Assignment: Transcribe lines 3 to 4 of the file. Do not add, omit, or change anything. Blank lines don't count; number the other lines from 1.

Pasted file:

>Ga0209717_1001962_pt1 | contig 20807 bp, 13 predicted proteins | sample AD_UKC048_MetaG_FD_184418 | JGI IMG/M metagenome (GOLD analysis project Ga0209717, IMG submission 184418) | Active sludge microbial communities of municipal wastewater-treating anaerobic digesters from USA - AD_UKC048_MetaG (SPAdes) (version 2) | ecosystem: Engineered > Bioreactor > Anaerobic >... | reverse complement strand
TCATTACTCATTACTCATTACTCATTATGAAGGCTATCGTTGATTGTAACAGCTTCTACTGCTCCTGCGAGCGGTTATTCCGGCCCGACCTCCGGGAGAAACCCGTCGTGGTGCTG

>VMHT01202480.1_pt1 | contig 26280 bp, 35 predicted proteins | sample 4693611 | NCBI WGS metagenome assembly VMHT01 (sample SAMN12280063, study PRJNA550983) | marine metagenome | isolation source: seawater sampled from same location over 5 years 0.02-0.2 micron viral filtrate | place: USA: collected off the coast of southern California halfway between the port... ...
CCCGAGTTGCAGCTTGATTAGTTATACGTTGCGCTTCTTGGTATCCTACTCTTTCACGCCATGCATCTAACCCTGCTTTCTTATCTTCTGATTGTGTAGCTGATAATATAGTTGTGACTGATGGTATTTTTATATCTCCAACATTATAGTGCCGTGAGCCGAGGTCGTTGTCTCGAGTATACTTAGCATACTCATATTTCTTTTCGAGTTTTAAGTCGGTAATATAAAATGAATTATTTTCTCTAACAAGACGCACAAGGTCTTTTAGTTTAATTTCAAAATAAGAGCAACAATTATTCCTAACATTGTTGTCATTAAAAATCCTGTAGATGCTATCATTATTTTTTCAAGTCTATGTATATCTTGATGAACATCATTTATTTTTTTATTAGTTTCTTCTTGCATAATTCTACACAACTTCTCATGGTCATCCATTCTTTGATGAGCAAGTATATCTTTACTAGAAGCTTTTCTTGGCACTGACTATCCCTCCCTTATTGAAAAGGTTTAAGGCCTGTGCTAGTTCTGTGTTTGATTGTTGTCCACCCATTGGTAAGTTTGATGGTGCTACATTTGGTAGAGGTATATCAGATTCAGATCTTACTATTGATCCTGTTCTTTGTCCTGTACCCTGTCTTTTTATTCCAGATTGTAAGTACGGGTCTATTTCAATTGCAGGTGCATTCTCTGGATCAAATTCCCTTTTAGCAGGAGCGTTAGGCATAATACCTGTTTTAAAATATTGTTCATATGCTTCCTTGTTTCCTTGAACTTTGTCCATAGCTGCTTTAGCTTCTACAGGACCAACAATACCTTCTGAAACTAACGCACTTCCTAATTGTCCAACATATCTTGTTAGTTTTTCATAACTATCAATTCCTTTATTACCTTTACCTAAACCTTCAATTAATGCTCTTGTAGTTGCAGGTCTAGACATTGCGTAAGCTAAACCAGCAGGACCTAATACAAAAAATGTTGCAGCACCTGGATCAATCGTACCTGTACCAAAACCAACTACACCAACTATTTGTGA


>VMHT01202480.1_pt1 | contig 26280 bp, 35 predicted proteins | sample 4693611 | NCBI WGS metagenome assembly VMHT01 (sample SAMN12280063, study PRJNA550983) | marine metagenome | isolation source: seawater sampled from same location over 5 years 0.02-0.2 micron viral filtrate | place: USA: collected off the coast of southern California halfway between the port... ...
CCCGAGTTGCAGCTTGATTAGTTATACGTTGCGCTTCTTGGTATCCTACTCTTTCACGCCATGCATCTAACCCTGCTTTCTTATCTTCTGATTGTGTAGCTGATAATATAGTTGTGACTGATGGTATTTTTATATCTCCAACATTATAGTGCCGTGAGCCGAGGTCGTTGTCTCGAGTATACTTAGCATACTCATATTTCTTTTCGAGTTTTAAGTCGGTAATATAAAATGAATTATTTTCTCTAACAAGACGCACAAGGTCTTTTAGTTTAATTTCAAAATAAGAGCAACAATTATTCCTAACATTGTTGTCATTAAAAATCCTGTAGATGCTATCATTATTTTTTCAAGTCTATGTATATCTTGATGAACATCATTTATTTTTTTATTAGTTTCTTCTTGCATAATTCTACACAACTTCTCATGGTCATCCATTCTTTGATGAGCAAGTATATCTTTACTAGAAGCTTTTCTTGGCACTGACTATCCCTCCCTTATTGAAAAGGTTTAAGGCCTGTGCTAGTTCTGTGTTTGATTGTTGTCCACCCATTGGTAAGTTTGATGGTGCTACATTTGGTAGAGGTATATCAGATTCAGATCTTACTATTGATCCTGTTCTTTGTCCTGTACCCTGTCTTTTTATTCCAGATTGTAAGTACGGGTCTATTTCAATTGCAGGTGCATTCTCTGGATCAAATTCCCTTTTAGCAGGAGCGTTAGGCATAATACCTGTTTTAAAATATTGTTCATATGCTTCCTTGTTTCCTTGAACTTTGTCCATAGCTGCTTTAGCTTCTACAGGACCAACAATACCTTCTGAAACTAACGCACTTCCTAATTGTCCAACATATCTTGTTAGTTTTTCATAACTATCAATTCCTTTATTACCTTTACCTAAACCTTCAATTAATGCTCTTGTAGTTGCAGGTCTAGACATTGCGTAAGCTAAACCAGCAGGACCTAATACAAAAAATGTTGCAGCACCTGGATCAATCGTACCTGTACCAAAACCAACTACACCAACTATTTGTGA